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Discussion Starter · #1 ·
I am trying to plan a flyfishing trip for my brother, his brother in law, and myself. I am thinking the cherokee area. I've not been fishing anywhere in NC so any tips on where to fish is great. It looks like the trip will be early to mid april. From the research I've done our best bet is to fish the tribal waters as they stock very frequently and have decent fish.
 

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Deep Creek just outside of Bryson City also has some good fishing as does Bradley Creek which is just north of Cherokee. Both are on the National Park and are wild trout so they aren't as large but are still a lot of fun. Connely Creek is near Bryson and is stocked by the wildlife commision but I have never fished there personally and the Nanthahala River is only a couple hours away which is some of the best trout fishing around.
 

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Both methods will work though spin casting is probably the most common method. I have only fly fished here myself since I can't bring my self to through a spinner or anything else into a perfectly good trout stream that isn't attached to a 4 weight fly line.
 

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Well the ocnaluftee river which is the main river running through cherokee would be a good place to get them started. It is fairly open and the casting is easy so the new fly fishers won't get discouraged from hanging up in the brush while learning. During the summer the float tubbers have it wrapped up but you shouldn't have that problem in april.
 

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Discussion Starter · #7 ·
That is great to hear. I have 2 Cortland 4/5 Combo's on order. I'll bring those with us and my spin caster's little 4'6" ultralights 1/32 oz. Is there any decent hatches during april or is primarily going to be a nymphing time?
 

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If you have a few warm days there will be some good hatches starting. I have the most luck with blue wing olives, lt. cahills and adams from april through fall. Nymphs work well especially for brown trout that mostly stay near the bottom but are the largest trout in these steams. Check out flyfishingnc.com they have some great info on these waters and also a hatch and entomology chart.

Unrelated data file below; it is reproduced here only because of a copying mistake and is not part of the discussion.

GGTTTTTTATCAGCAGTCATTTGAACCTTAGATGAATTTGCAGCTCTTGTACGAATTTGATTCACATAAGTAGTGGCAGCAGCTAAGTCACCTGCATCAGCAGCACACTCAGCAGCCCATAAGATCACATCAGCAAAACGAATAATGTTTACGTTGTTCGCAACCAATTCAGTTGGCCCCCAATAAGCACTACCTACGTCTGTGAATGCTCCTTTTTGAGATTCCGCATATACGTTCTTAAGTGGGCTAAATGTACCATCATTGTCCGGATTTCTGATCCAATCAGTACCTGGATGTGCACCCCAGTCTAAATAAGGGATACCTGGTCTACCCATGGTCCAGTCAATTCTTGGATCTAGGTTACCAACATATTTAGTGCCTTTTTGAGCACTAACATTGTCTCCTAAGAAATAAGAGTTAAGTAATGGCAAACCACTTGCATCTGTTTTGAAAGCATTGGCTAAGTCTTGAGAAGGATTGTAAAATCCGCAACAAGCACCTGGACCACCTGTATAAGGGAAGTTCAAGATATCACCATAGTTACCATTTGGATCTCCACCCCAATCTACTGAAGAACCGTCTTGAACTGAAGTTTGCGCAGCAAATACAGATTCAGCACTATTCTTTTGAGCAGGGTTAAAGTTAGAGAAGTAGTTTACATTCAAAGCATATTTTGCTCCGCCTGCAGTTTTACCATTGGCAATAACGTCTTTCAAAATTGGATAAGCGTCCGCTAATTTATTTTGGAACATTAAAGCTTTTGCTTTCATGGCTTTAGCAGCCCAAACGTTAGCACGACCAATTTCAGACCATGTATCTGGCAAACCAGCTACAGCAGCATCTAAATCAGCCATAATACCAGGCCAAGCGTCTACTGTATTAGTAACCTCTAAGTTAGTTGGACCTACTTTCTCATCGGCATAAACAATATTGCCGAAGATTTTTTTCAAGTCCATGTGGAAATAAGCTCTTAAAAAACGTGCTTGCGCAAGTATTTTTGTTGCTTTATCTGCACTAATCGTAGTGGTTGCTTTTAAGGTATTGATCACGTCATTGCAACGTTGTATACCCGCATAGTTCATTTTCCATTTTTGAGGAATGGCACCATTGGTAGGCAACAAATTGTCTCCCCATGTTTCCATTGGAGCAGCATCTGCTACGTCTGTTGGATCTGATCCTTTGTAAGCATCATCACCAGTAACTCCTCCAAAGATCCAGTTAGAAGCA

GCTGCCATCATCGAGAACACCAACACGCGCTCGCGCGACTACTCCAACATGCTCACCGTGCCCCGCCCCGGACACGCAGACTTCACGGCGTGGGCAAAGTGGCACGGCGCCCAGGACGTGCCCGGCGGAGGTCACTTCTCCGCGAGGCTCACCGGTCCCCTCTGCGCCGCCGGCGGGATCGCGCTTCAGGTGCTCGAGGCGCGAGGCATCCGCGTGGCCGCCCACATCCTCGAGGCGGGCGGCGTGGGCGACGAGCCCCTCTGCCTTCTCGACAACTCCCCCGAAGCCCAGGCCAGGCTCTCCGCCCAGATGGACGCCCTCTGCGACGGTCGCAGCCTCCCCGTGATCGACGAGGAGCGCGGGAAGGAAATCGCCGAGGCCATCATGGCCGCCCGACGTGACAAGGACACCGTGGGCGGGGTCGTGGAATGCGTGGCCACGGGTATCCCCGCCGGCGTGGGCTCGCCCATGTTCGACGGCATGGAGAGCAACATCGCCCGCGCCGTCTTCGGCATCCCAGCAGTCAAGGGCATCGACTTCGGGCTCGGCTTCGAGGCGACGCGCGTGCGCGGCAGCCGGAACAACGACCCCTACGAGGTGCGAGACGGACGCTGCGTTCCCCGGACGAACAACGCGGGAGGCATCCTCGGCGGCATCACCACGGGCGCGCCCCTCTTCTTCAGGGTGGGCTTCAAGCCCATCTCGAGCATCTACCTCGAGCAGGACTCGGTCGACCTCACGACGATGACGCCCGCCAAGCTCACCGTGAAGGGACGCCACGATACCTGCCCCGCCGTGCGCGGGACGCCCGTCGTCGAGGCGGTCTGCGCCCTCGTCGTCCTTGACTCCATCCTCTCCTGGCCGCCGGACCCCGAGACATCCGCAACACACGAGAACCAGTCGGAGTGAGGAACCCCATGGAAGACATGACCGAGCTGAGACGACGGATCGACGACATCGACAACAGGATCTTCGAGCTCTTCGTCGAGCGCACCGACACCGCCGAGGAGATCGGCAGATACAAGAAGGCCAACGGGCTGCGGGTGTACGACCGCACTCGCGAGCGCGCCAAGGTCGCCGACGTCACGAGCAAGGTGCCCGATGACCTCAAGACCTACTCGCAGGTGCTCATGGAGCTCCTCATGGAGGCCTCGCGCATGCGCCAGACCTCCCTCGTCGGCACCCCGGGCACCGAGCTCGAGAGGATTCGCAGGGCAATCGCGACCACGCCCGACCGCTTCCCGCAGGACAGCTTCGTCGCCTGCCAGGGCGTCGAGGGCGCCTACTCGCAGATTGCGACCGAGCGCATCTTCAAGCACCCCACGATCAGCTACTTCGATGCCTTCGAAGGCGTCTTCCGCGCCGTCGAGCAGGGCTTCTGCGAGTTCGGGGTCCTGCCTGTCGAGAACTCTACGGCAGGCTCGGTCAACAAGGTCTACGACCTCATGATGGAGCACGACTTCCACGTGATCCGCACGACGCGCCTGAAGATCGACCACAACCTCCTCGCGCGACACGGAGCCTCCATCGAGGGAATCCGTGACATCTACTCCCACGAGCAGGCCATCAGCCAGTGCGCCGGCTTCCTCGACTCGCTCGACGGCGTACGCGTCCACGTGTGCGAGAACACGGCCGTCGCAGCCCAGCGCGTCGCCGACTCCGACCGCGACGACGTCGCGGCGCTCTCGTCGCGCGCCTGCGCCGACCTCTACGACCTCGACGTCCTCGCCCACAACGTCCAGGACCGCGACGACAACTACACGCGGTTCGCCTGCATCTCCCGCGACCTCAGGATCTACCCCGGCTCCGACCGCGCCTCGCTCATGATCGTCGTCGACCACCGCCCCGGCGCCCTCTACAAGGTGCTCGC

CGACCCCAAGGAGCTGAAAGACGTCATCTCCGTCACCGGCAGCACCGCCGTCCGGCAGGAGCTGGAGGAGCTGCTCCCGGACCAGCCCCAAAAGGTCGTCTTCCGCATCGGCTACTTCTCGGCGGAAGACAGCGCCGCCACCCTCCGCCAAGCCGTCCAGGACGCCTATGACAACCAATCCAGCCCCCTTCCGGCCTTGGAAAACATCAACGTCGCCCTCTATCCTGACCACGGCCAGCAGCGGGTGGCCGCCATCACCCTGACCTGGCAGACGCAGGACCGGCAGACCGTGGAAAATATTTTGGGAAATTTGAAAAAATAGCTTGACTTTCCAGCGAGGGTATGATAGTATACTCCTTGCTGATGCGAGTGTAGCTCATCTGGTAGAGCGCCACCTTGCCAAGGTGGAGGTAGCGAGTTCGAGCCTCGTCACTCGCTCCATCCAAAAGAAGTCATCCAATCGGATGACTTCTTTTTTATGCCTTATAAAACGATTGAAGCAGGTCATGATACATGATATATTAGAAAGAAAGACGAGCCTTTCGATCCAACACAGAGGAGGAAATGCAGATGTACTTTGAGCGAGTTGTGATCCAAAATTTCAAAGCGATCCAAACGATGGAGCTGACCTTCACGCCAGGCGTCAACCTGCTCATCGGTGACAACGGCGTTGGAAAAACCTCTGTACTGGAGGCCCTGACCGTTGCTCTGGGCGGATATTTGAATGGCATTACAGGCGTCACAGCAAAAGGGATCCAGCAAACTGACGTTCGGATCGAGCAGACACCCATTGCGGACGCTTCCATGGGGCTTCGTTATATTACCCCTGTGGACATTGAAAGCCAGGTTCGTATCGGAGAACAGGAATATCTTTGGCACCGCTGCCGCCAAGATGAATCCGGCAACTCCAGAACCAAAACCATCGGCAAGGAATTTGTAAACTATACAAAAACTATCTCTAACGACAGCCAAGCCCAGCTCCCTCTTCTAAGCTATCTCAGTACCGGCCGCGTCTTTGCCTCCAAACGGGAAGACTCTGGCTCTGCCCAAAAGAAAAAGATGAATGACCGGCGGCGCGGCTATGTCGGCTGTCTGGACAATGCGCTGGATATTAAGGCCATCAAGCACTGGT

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12 inches is a big fish in wild trout waters they are more in the 6 - 9 range not to say there aren't larger ones out there. In the hatchery supported waters they are some larger than 12.
 

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Discussion Starter · #11 ·
so the guide I had originally talked to stretched the truth a bit by telling me that most of the fish we would come across would be in the 10-15 inch range. That is alright though I prefer the 8-10 inch fish they taste better and they are a little dumber (easier to catch)
 

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On the reservation they may be in that size range since they are hatchery supported but I can't say for sure never have fished the reservation myself. To much good fishing elsewhere without paying extra to fish. I wouldn't say the small ones are easy; up on the national park they can be might skidish since they are wild.
 

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so the guide I had originally talked to stretched the truth a bit by telling me that most of the fish we would come across would be in the 10-15 inch range. That is alright though I prefer the 8-10 inch fish they taste better and they are a little dumber (easier to catch)
There are some nice delayed harvest waters in that area. 12-15" is not uncommon. I have caught several 19-20"+ in these waters.
 

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Sounds like you may be there at about the same time As me and my son. The reservation is definitely not the plact to go if you're fly fishing. Most of the fishermen there use bait or spinners. They stock often because the fish are caught almost as soon as they're released. Try any of the streams in the Park, the Tuckasegee River, or the Nantahala River above the power plant if we get some rain. We need the water bad.
 

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The tribal waters may be a good choice for flyfishing, especially during the week. Talk to the people at one of the sports stores there (where you can get your license). They can tell you where they actually release the fish on a given day. The fish are often very receptive to a fly so you can get some good positive feedback for your efforts. The stream is fun to wade. There are also some smallmouth bass in there that will also take a fly. The tuckasegee is also a great choice for a delayed harvest river. Be aware of the dam release schedule however as the water can come up quickly.
Regards,
Keith
 
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